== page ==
As it was, it was Birmingham who might have scored in the closing stages when Hibbert had to head off the line from Emile Heskey and Dwight Yorke finished off his side's best move of the game by blazing over from close range with just Nigel Martyn to beat.  But, the Blues held on comfortably in injury time to earn their fifth away win of the campaign so far.

David Moyes was buoyed before the game by the fact that Marcus Bent was passed fit after recovering from a knee injury and, with the return of Lee Carsley from suspension, was able to field his first-choice eleven for the first time since the victory at Norwich City — not coincidentally his team's last victory.

It was Birmingham, though, who made the early running as Everton ceded possession in the first quarter of an hour.  Jesper Gronkjaer had the first effort on goal, cutting inside and firing wide left of the goal after three minutes while a low cross caused Everton hearts to flutter before Hibbert blocked the danger.  Midfielder Julian Gray then fired wide off the stanchion and, from a Gronkjaer cross, Izzet headed down but his effort was comfortably smothered by Martyn.

Everton began to assume control midway through the half, though, and Leon Osman flashed in their first shot on goal after 18 minutes but it was dealt with well by Maik Taylor.  On the half-hour mark, the goalkeeper had to recover after spilling a Gravesen free-kick but then almost presented Osman with the opener in the 38th minute when he flapped at a couple high balls — Osman's shot was blocked by Cunningham.

Despite their territorial and technical superiority, however, the Blues offered little going forward.  Thankfully, their hosts were even worse, exemplified when Heskey dropped a shot over the bar just before the interval.

Half time brought no changes in either personnel or the pattern of the game, which continued in pedestrian fashion until 20 minutes after break when Heskey shrugged off the attentions of David Weir but half-volleyed well over.

A minute later, Cahill met a Hibbert cross with a glancing header that deflected goalwards off Melchiot and was shuffled around the post by Taylor.  From the resulting corner, the ball broke to Carsley just outside the area and, after one touch, he despatched a terrific shot that was dipping under the bar until Izzett's volley-ball style save denied him.  Izzett was sent off and Gravesen stepped up to stroke the ball into the corner with Taylor diving the other way.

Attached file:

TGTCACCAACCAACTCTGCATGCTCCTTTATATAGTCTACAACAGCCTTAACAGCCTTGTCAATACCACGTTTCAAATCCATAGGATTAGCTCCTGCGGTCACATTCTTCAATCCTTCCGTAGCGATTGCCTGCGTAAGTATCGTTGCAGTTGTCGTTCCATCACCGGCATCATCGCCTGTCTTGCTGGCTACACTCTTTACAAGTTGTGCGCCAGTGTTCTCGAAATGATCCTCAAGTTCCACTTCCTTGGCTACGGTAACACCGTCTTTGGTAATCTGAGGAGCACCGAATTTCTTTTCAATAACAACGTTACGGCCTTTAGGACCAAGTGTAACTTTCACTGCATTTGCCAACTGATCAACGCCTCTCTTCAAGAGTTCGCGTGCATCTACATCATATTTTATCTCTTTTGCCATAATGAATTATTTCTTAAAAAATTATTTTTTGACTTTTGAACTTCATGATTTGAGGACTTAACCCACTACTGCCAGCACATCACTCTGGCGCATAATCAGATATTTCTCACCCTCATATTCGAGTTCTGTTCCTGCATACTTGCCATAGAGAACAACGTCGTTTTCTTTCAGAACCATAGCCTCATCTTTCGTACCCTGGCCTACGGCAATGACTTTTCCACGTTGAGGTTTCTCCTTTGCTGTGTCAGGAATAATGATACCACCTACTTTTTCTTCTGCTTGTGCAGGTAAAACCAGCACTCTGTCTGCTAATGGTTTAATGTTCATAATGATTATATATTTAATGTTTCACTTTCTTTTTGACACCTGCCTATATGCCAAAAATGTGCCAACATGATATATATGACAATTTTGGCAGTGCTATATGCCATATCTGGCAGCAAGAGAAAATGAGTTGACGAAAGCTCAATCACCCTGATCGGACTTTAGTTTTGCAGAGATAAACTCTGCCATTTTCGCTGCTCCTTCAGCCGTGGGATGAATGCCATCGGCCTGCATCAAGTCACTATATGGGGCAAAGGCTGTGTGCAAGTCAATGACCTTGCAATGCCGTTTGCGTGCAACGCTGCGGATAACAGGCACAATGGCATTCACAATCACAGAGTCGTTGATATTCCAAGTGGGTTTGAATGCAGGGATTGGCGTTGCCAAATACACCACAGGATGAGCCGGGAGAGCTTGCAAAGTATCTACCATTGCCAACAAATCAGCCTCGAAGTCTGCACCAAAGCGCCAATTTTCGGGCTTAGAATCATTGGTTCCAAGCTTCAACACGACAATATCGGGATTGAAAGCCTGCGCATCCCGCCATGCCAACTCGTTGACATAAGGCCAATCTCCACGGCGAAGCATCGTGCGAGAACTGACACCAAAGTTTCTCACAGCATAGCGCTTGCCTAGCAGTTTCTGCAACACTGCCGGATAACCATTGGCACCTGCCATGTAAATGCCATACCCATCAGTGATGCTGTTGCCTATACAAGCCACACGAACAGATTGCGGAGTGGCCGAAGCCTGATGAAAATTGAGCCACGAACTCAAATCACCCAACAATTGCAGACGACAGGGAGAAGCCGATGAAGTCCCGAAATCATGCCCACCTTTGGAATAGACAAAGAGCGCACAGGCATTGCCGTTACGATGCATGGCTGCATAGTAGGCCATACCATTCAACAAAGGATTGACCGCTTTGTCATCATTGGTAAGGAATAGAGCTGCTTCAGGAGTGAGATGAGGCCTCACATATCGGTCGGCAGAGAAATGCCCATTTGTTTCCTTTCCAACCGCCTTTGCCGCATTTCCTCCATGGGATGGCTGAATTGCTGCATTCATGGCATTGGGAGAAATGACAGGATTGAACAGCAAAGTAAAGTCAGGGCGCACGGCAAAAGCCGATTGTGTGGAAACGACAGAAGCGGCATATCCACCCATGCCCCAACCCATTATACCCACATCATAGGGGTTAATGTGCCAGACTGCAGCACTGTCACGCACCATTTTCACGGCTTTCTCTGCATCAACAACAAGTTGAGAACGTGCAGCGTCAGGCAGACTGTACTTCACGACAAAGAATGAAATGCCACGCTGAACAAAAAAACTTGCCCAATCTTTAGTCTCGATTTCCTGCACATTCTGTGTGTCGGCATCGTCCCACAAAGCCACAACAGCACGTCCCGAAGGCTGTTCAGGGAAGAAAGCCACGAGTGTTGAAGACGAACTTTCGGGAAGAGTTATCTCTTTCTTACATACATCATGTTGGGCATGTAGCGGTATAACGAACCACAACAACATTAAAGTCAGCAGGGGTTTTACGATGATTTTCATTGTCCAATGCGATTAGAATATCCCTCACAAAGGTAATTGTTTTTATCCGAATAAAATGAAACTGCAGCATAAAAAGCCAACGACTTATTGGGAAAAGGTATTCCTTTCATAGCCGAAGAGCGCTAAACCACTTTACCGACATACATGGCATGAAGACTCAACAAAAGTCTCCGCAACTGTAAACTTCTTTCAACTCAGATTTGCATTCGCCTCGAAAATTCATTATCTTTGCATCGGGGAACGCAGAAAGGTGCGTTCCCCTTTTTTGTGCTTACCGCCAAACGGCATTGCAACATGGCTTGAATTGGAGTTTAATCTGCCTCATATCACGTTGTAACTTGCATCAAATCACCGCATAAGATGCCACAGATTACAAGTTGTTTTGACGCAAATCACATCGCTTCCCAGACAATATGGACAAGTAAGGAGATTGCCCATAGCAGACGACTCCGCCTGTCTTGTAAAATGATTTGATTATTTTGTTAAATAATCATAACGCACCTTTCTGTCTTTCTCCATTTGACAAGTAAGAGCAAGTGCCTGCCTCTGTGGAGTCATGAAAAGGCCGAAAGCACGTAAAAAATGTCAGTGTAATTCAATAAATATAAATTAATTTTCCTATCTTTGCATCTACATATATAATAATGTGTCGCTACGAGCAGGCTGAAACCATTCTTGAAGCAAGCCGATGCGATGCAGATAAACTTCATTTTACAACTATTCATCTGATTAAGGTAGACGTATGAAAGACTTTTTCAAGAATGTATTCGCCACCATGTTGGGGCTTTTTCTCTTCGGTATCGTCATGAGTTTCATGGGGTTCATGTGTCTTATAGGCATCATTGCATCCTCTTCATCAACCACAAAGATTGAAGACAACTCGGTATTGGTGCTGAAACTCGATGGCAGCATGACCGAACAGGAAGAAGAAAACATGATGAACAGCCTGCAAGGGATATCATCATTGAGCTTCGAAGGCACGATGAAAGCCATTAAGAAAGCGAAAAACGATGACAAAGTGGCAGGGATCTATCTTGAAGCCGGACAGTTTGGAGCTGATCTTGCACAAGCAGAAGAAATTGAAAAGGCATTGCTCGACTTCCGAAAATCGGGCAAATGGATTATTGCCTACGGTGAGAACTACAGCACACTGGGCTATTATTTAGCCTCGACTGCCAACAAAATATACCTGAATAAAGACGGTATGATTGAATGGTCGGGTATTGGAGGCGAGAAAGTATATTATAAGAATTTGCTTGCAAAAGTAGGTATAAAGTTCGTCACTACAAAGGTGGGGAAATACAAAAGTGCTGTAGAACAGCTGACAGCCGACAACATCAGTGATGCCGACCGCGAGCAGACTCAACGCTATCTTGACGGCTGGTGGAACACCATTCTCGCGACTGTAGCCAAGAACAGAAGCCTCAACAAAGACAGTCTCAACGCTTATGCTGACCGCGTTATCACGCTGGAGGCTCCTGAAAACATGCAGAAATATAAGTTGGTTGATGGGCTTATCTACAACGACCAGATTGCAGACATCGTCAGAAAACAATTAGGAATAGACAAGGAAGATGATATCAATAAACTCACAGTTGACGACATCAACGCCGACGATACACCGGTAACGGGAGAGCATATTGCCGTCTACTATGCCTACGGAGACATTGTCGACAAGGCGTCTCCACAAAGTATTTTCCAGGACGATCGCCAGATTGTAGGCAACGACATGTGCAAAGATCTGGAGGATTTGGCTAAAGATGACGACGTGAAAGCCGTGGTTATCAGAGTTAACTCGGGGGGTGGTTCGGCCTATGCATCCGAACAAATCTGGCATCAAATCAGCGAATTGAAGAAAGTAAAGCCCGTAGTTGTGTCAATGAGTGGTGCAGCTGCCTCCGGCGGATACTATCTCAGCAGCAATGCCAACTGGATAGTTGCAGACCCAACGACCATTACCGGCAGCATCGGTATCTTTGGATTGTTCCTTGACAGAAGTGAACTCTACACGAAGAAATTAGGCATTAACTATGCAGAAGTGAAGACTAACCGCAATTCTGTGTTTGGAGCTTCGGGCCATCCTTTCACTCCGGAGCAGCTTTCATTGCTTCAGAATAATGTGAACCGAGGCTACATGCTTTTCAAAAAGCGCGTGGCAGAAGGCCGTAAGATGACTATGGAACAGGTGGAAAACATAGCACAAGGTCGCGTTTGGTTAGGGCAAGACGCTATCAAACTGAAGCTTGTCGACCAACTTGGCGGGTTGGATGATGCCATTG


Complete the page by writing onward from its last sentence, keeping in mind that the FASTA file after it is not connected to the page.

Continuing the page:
Kevin Kilbane had an opportunity to double the advantage two minutes later with a volley from the edge of the box but it was too close to the 'keeper.  Two minutes after that, Hibbert denied Heskey on the line and Upson then headed a corner over the bar as Steve Bruce's 10 men tried to get back on level terms.

After Osman had missed his wonderful chance to seal the game, Everton did an effective job of shutting the game down until, with their best move of the match, Birmingham put Yorke through on goal but Martyn did enough to distract the striker into firing over the bar.  And that was it, bar a couple of Everton substitutions that saw Ferguson replace Osman in the 88th minute and Watson come on for Bent in injury time that was extended because of a clash of heads between Stubbs and Pistone.

In the end, Everton did just enough to win this one.  Not to take anything away from them because a win is a win, but this had goalless draw written all over it for long periods because clear-cut chances were at a premium.  But the Toffees were clearly the better side; this victory restores the four-point cushion between themselves and Bolton and brings Moyes that much closer to his 40-point target.

Lyndon Lloyd